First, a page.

I Love Turning Stories On Their Heads

Posted: January 20, 2013 in ideas, Reflections, Writing
Tags: , ,

We’re all familiar with the Brothers Grimm and their stories. Usually they involve a helpless princess being rescued by a dashing prince from some sort of evil, and then the evil is defeated and the prince and princess live happily ever after. They’re good tales, but once we get past a certain point we realize that the classic fairy tales are simple, slightly sexist, and don’t show much beyond the surface.Recently we’ve been getting some updated versions of the old classics: NBC has the supernatural crime thriller Grimm, where a Portland cop interacts with monsters in human form that inspired our myths of werewolves and dragons and ugly old hags. We’ve seen some reworkings of the Snow White myth with two movies this past year, plus Oz, The Great and Powerful rebooting the old Oz mythos this March. And who can forget Once Upon a Time, the ABC series that’s taking all the old tales and working them into a single, kick-ass narrative with a warrior Snow White, a Beauty dating a monstrous Rumplestiltskin, and a not-so-little Red Riding Hood with lycanthropy, told through flashbacks that relate to today’s events (of the story).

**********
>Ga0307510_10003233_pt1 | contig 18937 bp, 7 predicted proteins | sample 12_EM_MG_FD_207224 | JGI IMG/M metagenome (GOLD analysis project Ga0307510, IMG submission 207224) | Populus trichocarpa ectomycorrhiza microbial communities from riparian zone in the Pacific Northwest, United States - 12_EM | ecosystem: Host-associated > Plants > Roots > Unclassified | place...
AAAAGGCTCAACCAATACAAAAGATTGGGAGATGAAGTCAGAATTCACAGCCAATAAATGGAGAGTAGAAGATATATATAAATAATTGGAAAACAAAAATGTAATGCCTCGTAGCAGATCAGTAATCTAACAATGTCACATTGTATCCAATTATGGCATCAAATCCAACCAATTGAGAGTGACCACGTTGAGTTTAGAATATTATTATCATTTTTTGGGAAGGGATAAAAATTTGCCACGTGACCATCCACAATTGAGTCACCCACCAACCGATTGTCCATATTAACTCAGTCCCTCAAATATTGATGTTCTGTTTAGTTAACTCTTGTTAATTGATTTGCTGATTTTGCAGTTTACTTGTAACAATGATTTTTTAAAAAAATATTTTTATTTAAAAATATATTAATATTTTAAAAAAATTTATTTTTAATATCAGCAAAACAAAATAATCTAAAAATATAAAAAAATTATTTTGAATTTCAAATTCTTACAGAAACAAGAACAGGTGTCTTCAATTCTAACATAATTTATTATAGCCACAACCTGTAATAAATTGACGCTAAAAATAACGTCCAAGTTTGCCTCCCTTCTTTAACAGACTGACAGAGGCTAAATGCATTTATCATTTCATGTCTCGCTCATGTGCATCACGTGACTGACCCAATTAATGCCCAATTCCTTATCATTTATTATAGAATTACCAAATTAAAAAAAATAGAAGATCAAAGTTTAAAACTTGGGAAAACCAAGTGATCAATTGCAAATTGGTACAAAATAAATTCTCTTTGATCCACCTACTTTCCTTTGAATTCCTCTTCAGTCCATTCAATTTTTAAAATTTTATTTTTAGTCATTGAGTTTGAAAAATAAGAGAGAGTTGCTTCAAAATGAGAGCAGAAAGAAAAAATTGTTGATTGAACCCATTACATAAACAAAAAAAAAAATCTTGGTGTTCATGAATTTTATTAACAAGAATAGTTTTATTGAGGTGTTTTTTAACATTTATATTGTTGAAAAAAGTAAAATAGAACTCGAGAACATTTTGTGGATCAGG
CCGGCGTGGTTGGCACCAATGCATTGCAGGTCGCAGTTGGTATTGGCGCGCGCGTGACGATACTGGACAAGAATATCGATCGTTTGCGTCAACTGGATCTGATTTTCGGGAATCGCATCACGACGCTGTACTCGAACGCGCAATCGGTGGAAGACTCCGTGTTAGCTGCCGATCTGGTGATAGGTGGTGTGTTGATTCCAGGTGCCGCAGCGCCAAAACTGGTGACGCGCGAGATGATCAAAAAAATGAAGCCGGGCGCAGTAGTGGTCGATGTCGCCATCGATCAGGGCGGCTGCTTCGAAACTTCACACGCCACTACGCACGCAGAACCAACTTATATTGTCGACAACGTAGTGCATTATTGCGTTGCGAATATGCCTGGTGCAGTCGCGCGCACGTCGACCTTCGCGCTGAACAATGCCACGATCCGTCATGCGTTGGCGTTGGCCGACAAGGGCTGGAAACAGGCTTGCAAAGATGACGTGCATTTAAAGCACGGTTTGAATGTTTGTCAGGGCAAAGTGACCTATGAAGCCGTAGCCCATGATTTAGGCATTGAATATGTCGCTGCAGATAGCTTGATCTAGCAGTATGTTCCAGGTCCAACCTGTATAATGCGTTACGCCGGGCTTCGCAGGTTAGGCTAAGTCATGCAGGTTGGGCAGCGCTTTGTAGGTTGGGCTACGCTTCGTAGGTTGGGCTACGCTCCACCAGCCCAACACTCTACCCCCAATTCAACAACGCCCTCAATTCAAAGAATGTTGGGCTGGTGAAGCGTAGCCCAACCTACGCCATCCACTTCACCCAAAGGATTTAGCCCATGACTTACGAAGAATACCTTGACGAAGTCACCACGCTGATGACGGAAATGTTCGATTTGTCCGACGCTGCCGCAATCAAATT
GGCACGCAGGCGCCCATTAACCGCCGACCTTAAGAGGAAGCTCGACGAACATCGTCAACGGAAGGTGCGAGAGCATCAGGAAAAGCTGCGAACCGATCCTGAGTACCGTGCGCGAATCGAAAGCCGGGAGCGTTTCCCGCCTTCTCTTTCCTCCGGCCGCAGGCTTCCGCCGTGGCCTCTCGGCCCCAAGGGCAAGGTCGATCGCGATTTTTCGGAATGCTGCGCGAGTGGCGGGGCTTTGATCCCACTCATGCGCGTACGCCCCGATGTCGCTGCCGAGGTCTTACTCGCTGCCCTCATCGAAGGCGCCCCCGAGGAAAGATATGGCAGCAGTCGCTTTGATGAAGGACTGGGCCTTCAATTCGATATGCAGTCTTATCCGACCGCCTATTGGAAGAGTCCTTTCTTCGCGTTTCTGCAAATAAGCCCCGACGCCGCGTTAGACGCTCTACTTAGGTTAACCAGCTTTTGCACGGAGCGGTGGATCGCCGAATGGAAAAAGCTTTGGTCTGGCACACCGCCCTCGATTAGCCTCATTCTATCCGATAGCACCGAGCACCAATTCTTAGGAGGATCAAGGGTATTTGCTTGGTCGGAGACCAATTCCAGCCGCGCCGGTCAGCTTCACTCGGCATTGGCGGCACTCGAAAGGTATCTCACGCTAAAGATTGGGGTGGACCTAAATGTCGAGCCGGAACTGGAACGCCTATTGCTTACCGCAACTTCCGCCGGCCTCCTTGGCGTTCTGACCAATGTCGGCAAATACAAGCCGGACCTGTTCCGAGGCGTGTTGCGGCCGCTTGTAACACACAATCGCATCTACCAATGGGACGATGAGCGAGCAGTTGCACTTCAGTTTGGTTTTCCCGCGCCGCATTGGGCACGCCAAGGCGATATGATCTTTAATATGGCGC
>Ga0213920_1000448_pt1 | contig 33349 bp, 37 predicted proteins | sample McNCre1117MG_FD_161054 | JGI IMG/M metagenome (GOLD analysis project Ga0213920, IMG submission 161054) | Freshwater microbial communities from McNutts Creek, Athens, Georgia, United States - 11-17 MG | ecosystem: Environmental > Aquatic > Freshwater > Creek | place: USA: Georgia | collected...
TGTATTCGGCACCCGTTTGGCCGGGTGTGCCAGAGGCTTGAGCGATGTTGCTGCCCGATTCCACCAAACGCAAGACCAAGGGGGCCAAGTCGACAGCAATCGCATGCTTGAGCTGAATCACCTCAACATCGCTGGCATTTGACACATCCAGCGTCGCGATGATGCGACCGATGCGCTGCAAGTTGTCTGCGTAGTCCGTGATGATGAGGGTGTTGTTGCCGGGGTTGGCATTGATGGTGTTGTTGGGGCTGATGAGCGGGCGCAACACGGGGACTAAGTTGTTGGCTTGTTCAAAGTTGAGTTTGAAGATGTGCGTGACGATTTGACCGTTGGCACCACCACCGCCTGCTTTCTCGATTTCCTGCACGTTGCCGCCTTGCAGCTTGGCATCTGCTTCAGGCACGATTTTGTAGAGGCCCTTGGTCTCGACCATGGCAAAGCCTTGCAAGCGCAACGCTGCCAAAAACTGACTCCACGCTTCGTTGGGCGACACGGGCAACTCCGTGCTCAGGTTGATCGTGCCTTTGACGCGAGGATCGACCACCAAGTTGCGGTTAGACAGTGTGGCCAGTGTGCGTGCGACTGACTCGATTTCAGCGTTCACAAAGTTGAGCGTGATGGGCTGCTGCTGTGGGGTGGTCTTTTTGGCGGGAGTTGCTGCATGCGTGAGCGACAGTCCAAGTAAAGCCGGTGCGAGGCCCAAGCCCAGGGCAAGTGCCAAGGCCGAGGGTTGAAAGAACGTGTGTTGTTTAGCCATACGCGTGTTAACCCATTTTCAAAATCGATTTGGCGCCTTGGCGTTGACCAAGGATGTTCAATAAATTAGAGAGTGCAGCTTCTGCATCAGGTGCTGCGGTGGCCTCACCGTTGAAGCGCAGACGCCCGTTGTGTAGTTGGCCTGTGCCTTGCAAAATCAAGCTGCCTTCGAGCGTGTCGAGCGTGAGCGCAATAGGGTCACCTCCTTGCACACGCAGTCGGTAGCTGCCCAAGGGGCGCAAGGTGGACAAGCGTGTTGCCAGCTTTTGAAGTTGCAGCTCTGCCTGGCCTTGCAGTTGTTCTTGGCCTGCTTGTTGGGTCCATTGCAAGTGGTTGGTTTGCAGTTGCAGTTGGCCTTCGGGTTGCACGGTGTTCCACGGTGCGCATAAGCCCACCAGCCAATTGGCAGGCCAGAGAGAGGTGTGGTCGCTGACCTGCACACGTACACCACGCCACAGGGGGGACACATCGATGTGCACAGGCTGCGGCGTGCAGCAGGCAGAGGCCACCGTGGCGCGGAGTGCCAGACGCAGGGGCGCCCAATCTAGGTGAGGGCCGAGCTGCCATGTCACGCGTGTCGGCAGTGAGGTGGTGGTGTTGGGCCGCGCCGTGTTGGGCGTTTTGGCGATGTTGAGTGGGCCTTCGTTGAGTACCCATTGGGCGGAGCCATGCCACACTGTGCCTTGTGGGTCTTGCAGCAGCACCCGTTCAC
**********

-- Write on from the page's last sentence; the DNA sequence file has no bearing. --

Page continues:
I was thinking of these sorts of stories and I realized something: I love those kinds of stories. I love how they take preconcieved notions that were before unbreakable and break them before building the stories into a new form. In fact, I’ve got four of those ideas for books or book series, though nothing involving Grimm. That’s probably best though: I can get a whole lot more fans by messing with 19th century children’s literature, Arthurian legend, Hans Christen Andersen, and Judeo-Christian mythology (that last one might offend a few people though. Oh well).

Why do we like these sorts of stories? Why are they so popular? Maybe we like seeing something we all grew up with in a new light, or perhaps we enjoy seeing something familiar without all the politically incorrect quirks we weren’t aware of when we were young. Or maybe we like seeing a new side of something familiar. Who’s to say? We’re all different, with different tastes, beliefs, and psychologies. Even identical twins aren’t always perfect mirrors of each other.

Whatever the reason, I can’t wait to tackle my own stories and turn them inside out. Just got to get some other stuff out before that. But I have a feeling I’ll do that soon.

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Comments
  1. cgparkin says:

    And we are probably tuned, due to experience, to a lot of set structures (Joseph Campbell’s Hero’s Journey would be a good example). Nice post!

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